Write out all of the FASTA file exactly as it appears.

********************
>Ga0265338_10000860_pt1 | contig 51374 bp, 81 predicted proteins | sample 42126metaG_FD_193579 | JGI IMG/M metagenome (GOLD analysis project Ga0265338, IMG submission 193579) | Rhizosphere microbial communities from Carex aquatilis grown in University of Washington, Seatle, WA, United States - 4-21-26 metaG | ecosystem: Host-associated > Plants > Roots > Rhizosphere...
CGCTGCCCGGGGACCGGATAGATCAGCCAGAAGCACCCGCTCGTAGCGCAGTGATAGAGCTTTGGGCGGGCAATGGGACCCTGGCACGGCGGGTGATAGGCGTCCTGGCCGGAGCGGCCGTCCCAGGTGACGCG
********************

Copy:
>Ga0265338_10000860_pt1 | contig 51374 bp, 81 predicted proteins | sample 42126metaG_FD_193579 | JGI IMG/M metagenome (GOLD analysis project Ga0265338, IMG submission 193579) | Rhizosphere microbial communities from Carex aquatilis grown in University of Washington, Seatle, WA, United States - 4-21-26 metaG | ecosystem: Host-associated > Plants > Roots > Rhizosphere...
CGCTGCCCGGGGACCGGATAGATCAGCCAGAAGCACCCGCTCGTAGCGCAGTGATAGAGCTTTGGGCGGGCAATGGGACCCTGGCACGGCGGGTGATAGGCGTCCTGGCCGGAGCGGCCGTCCCAGGTGACGCG